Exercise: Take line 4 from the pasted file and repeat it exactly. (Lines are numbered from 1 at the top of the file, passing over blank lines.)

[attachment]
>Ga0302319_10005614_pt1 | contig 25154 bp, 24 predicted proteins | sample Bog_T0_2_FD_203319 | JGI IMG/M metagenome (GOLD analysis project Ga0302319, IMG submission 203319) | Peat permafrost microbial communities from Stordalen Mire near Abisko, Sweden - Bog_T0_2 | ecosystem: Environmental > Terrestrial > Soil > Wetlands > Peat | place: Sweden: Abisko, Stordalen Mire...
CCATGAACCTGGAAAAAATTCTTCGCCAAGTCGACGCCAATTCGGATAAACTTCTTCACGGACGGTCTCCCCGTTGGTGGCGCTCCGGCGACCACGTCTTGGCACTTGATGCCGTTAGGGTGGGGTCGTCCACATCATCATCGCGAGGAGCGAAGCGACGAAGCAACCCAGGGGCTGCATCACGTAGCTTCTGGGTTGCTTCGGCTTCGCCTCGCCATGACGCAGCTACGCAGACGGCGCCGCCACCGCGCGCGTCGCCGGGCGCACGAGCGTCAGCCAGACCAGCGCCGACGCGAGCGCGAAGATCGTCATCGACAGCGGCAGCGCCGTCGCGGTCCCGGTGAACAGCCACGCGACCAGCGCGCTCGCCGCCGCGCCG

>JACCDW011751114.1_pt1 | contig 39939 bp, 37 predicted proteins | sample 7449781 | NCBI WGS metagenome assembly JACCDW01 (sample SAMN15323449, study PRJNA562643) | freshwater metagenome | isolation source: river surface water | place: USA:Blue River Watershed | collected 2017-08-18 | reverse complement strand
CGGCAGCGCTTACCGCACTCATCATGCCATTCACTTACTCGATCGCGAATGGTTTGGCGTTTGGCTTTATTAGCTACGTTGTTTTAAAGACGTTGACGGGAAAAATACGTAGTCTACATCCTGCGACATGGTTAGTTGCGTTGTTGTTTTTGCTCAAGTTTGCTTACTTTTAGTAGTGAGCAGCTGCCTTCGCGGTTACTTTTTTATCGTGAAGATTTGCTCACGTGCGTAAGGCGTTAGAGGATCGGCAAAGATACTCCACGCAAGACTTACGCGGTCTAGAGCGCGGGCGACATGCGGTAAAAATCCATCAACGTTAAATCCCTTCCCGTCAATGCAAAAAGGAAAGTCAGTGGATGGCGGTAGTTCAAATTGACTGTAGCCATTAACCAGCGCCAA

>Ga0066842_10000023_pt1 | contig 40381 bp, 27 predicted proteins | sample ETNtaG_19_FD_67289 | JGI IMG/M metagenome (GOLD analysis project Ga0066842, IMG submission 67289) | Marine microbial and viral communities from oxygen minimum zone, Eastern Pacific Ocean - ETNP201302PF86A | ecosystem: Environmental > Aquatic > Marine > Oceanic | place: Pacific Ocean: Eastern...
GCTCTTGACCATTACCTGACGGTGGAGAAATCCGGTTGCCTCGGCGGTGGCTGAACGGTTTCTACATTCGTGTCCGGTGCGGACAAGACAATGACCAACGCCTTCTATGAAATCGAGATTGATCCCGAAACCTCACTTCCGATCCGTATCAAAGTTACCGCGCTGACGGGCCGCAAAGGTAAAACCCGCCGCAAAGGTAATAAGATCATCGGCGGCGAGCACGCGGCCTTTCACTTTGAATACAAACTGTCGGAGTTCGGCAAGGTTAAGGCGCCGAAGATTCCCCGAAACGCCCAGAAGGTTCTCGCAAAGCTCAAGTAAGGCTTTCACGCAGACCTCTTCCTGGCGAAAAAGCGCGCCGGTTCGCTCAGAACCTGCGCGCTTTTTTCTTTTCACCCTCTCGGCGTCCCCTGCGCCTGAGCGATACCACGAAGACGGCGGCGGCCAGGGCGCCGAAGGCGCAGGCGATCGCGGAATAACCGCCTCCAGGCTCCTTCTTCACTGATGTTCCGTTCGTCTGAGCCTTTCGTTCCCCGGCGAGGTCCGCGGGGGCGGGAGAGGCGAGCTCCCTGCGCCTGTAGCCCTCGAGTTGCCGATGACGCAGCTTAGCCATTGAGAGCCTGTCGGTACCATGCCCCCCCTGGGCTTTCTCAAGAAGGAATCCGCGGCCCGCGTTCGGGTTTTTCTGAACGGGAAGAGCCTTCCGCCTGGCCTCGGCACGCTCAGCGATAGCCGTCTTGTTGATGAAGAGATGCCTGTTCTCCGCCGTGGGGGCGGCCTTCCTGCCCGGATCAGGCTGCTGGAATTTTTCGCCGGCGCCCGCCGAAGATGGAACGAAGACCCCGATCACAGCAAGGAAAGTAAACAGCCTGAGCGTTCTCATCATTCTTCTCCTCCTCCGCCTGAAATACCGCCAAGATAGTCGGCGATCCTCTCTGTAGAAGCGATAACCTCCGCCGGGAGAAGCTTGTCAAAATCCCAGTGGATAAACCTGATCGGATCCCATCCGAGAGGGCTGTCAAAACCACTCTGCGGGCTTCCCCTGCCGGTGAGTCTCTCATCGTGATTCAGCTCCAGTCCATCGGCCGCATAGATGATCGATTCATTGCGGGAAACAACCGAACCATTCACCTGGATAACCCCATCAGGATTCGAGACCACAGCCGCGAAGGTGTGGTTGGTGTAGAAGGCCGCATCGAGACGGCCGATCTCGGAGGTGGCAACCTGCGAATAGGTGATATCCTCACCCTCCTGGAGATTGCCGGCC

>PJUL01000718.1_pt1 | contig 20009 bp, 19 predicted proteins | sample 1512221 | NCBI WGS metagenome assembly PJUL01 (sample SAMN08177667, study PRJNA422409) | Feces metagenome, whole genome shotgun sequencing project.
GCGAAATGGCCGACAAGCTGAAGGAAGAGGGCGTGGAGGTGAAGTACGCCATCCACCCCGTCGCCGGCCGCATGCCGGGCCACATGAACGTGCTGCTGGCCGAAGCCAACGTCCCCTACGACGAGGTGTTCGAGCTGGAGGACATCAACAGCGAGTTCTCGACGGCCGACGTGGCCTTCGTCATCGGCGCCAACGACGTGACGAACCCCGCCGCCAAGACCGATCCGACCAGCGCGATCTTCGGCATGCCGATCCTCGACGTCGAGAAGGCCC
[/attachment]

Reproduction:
CGGCAGCGCTTACCGCACTCATCATGCCATTCACTTACTCGATCGCGAATGGTTTGGCGTTTGGCTTTATTAGCTACGTTGTTTTAAAGACGTTGACGGGAAAAATACGTAGTCTACATCCTGCGACATGGTTAGTTGCGTTGTTGTTTTTGCTCAAGTTTGCTTACTTTTAGTAGTGAGCAGCTGCCTTCGCGGTTACTTTTTTATCGTGAAGATTTGCTCACGTGCGTAAGGCGTTAGAGGATCGGCAAAGATACTCCACGCAAGACTTACGCGGTCTAGAGCGCGGGCGACATGCGGTAAAAATCCATCAACGTTAAATCCCTTCCCGTCAATGCAAAAAGGAAAGTCAGTGGATGGCGGTAGTTCAAATTGACTGTAGCCATTAACCAGCGCCAA